and as long as list is always pointing to the beginning of the list and the last item has next set to NULL, you're fine and can use current_node to traverse the list. But sometimes to make traversing the list easier and to store any other data about the list, a head and tail token are used, and wrapped into their own structure, like you have done. So then your add and initialize functions would be something like (minus error detection)

    // Initialize linked list  void initialize(list_t *list)  {      list->head = NULL;      list->tail = NULL;  }    void add(list_t *list, int code, char name[], int cost)  {      // set up the new node      product_data_t *node = (product_data_t*)malloc(sizeof(product_data_t));      node->code = code;      node->cost = cost;      strncpy(node->product_name, name, sizeof(node->product_name));      node->next = NULL;        if(list->head == NULL){ // if this is the first node, gotta point head to it          list->head = node;          list->tail = node;  // for the first node, head and tail point to the same node      }else{          tail->next = node;  // append the node          tail = node;        // point the tail at the end      }  }  

In this case, since it's a singly linked-list, the tail is only really useful for appending items to the list. To insert an item, you'll have to traverse the list starting at the head. Where the tail really comes in handy is with a doubly-linked list, it allows you to traverse the list starting at either end. You can traverse this list like

// return a pointer to element with product code  product_data_t*  seek(list_t *list, int code){     product_data_t* iter = list->head;     while(iter != NULL)         if(iter->code == code)             return iter;         iter = iter->next;     }     return NULL; // element with code doesn't exist  }  

Often times, the head and tail are fully constructed nodes themselves used as a sentinel to denote the beginning and end of a list. They don't store data themselves (well rather, their data represent a sentinel token), they are just place holders for the front and back. This can make it easier to code some algorithms dealing with linked lists at the expense of having to have two extra elements. Overall, linked lists are flexible data structures with several ways to implement them.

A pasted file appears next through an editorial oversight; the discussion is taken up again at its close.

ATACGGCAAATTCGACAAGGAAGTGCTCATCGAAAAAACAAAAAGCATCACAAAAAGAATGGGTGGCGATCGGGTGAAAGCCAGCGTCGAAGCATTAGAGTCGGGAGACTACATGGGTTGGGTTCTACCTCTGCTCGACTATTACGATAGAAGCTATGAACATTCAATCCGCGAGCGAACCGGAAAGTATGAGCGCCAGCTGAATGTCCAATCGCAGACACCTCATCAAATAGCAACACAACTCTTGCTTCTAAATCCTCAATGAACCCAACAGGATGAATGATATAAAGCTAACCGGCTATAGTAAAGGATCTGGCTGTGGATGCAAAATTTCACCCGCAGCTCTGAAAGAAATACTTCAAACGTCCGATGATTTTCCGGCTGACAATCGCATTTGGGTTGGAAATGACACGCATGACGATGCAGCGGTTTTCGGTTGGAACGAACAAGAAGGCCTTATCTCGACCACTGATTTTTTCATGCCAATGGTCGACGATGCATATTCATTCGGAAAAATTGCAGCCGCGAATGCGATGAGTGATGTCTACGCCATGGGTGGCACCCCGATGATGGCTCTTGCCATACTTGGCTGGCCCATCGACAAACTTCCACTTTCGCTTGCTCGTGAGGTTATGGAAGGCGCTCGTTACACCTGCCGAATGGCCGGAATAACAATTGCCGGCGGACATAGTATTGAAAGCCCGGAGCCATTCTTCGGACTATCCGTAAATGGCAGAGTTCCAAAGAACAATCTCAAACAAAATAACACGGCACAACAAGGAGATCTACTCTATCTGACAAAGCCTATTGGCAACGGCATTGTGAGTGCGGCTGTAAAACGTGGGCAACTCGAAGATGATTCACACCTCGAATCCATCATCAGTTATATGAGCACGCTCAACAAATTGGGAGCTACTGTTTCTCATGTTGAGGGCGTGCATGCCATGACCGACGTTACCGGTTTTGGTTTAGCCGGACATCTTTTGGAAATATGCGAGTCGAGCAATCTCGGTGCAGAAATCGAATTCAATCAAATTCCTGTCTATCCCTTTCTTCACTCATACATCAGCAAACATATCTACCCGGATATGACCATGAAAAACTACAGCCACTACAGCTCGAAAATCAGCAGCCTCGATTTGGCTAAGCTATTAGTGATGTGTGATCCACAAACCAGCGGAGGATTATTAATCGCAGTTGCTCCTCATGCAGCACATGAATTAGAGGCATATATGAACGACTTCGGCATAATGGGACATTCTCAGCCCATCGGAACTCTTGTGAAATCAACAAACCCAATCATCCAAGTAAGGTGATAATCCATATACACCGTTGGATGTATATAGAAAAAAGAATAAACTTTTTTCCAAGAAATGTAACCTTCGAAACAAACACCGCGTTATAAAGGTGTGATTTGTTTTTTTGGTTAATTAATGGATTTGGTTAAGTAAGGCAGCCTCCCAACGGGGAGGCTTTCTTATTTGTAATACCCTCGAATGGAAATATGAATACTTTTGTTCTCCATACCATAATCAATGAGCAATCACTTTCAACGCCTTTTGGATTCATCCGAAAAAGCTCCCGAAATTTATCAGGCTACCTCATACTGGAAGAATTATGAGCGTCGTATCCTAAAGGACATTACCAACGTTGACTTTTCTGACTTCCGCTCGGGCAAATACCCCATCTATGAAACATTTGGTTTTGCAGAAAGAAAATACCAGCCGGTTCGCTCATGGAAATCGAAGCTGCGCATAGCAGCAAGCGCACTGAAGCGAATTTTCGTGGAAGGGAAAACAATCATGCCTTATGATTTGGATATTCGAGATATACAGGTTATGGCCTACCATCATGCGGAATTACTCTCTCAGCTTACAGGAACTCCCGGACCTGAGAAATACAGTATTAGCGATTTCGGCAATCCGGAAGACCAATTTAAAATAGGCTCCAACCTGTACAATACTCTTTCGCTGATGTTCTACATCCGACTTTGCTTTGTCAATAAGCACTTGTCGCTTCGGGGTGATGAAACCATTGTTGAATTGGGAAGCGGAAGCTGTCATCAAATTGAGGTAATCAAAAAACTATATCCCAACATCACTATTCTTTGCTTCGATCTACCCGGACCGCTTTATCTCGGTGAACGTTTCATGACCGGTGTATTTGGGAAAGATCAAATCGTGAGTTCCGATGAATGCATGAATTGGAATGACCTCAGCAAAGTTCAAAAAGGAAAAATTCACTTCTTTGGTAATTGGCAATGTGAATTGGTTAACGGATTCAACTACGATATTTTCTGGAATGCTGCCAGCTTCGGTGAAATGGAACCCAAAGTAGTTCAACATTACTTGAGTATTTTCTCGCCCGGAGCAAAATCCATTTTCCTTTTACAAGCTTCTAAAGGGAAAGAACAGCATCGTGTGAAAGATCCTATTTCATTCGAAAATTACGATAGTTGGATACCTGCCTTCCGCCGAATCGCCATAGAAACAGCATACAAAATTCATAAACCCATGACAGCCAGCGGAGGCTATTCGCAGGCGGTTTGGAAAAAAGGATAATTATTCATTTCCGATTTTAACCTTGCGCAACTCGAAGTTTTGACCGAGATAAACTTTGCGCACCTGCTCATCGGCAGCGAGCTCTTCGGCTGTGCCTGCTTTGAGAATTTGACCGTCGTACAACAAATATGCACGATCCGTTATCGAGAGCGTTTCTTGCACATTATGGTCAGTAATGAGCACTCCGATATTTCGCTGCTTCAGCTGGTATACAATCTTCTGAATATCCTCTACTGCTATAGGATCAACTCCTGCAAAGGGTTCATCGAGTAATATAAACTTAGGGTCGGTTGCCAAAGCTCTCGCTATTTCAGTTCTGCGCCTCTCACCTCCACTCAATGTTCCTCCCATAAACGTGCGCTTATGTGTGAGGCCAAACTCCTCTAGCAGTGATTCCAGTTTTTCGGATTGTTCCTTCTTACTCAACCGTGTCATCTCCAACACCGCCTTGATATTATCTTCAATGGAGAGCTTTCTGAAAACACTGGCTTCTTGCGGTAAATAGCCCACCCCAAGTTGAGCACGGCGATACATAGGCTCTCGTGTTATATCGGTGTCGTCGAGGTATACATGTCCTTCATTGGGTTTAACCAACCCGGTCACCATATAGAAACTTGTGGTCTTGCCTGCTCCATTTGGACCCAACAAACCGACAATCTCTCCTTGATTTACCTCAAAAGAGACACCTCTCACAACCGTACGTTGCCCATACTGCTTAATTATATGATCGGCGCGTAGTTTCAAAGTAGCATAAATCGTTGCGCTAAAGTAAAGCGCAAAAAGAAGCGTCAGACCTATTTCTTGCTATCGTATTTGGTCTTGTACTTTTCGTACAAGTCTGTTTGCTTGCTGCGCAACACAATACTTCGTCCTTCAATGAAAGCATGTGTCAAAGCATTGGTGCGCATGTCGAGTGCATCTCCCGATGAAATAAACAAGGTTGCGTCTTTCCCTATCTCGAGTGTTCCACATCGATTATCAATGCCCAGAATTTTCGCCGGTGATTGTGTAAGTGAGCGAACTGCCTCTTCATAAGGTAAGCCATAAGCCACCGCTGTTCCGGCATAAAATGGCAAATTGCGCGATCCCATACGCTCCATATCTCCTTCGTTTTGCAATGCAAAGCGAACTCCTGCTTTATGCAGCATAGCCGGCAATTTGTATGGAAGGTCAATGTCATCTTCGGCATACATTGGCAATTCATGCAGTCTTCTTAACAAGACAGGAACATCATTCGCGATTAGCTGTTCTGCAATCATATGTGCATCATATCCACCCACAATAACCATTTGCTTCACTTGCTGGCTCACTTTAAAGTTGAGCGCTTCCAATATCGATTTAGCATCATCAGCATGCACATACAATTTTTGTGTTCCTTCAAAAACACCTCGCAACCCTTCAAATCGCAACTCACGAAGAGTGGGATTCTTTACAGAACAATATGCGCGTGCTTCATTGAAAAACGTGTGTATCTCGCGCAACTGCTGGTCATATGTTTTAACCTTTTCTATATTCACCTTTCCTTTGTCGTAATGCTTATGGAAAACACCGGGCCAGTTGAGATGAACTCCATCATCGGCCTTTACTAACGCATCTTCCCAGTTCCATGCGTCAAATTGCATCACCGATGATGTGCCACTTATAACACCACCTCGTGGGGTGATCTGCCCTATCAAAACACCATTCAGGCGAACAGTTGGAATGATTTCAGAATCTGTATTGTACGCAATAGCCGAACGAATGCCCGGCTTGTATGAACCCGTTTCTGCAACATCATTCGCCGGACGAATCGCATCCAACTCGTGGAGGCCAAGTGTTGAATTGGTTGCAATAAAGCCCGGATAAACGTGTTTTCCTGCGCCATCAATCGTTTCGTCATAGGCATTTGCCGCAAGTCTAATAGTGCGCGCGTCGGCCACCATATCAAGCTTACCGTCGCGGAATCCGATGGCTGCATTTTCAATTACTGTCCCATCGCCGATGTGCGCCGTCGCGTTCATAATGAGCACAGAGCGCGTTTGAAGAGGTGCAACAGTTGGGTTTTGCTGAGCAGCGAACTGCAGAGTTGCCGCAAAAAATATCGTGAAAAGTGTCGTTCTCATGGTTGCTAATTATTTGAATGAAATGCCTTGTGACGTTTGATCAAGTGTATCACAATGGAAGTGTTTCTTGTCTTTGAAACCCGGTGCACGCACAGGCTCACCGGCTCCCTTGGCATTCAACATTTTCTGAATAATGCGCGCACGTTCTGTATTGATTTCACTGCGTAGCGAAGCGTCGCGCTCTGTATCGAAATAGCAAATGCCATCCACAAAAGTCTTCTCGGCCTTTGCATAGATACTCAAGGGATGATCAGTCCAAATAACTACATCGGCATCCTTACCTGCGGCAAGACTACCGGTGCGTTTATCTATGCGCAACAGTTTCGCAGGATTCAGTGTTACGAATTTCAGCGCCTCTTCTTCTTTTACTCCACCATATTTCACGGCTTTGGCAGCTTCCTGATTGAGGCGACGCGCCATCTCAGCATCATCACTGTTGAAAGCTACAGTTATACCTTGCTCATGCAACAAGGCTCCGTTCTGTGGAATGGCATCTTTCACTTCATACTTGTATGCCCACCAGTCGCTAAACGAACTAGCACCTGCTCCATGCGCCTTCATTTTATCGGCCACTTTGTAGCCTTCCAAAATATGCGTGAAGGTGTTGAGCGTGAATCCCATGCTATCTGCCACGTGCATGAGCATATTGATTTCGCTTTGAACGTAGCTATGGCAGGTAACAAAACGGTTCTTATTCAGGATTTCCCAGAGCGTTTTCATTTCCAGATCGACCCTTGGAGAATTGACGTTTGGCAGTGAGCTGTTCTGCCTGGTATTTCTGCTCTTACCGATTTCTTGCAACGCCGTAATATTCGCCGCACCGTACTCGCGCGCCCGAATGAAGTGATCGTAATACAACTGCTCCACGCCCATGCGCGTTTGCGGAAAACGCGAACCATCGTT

oh yeah, and nik is right, playing with linked-lists are a great way to get good with pointers and indirection. And they are also a great way to practice recursion too! After you have gotten good with linked-list, try building a tree next and use recursion to walk the tree.


Arguably you want your list data structure to be external to the data that it stores.

Say you have:

  struct Whatever  {     int x_;  }  

Then your list structure would look like this:

  struct Whatever_Node  {     Whatever_Node* next_     Whatever* data_  }  

Ryan Oberoi commented similarly, but w/o example.


If you are looking to better understand the basics of linked lists, take a look at the following document:



If you are learning C pointer theory this is a good exercise. Otherwise, it feels like too much indirection for code that is not generic (as in a library).

Instead of allocating a static 128 byte character string, you might want to do some more pointer practice and use an allocated exact length string that you clean up at exit.

Academically, kungfucraigs' structure looks more generic then the one you have defined.


You're calloc'ing space for your list_t struct, just pointers to list head and tail, which isn't what you want to do.

When you add to a linked list, allocate space for an actual node in the list, which is your product_data_t struct.


You're allocating the wrong chunk of memory. Instead of allocating memory for each list element, you're allocating for the list head and tail.

For simplicity, get rid of the separate structure for the head and tail. Make them global variables (the same scope they're in now) and change them to be listhead and listtail. This will make the code much more readable (you won't be needlessly going through a separate structure) and you won't make the mistake of allocating for the wrong struct.

You don't need a tail pointer unless you're going to make a doubly linked list. Its not a major element to add once you create a linked list, but not necessary either.


I am not writing the code here but you need to do the following:

  • Create and object of list, this will remain global for the length of program.
  • Malloc the size of product _ data _ t.
  • For first element (head is NULL), point head to the malloced' address.
  • To add next element, move to the end of list and then add the pointer of malloced address to next of last element. (The next of the last element will always be NULL, so thats how you traverse to end.)
  • Forget tail for a while.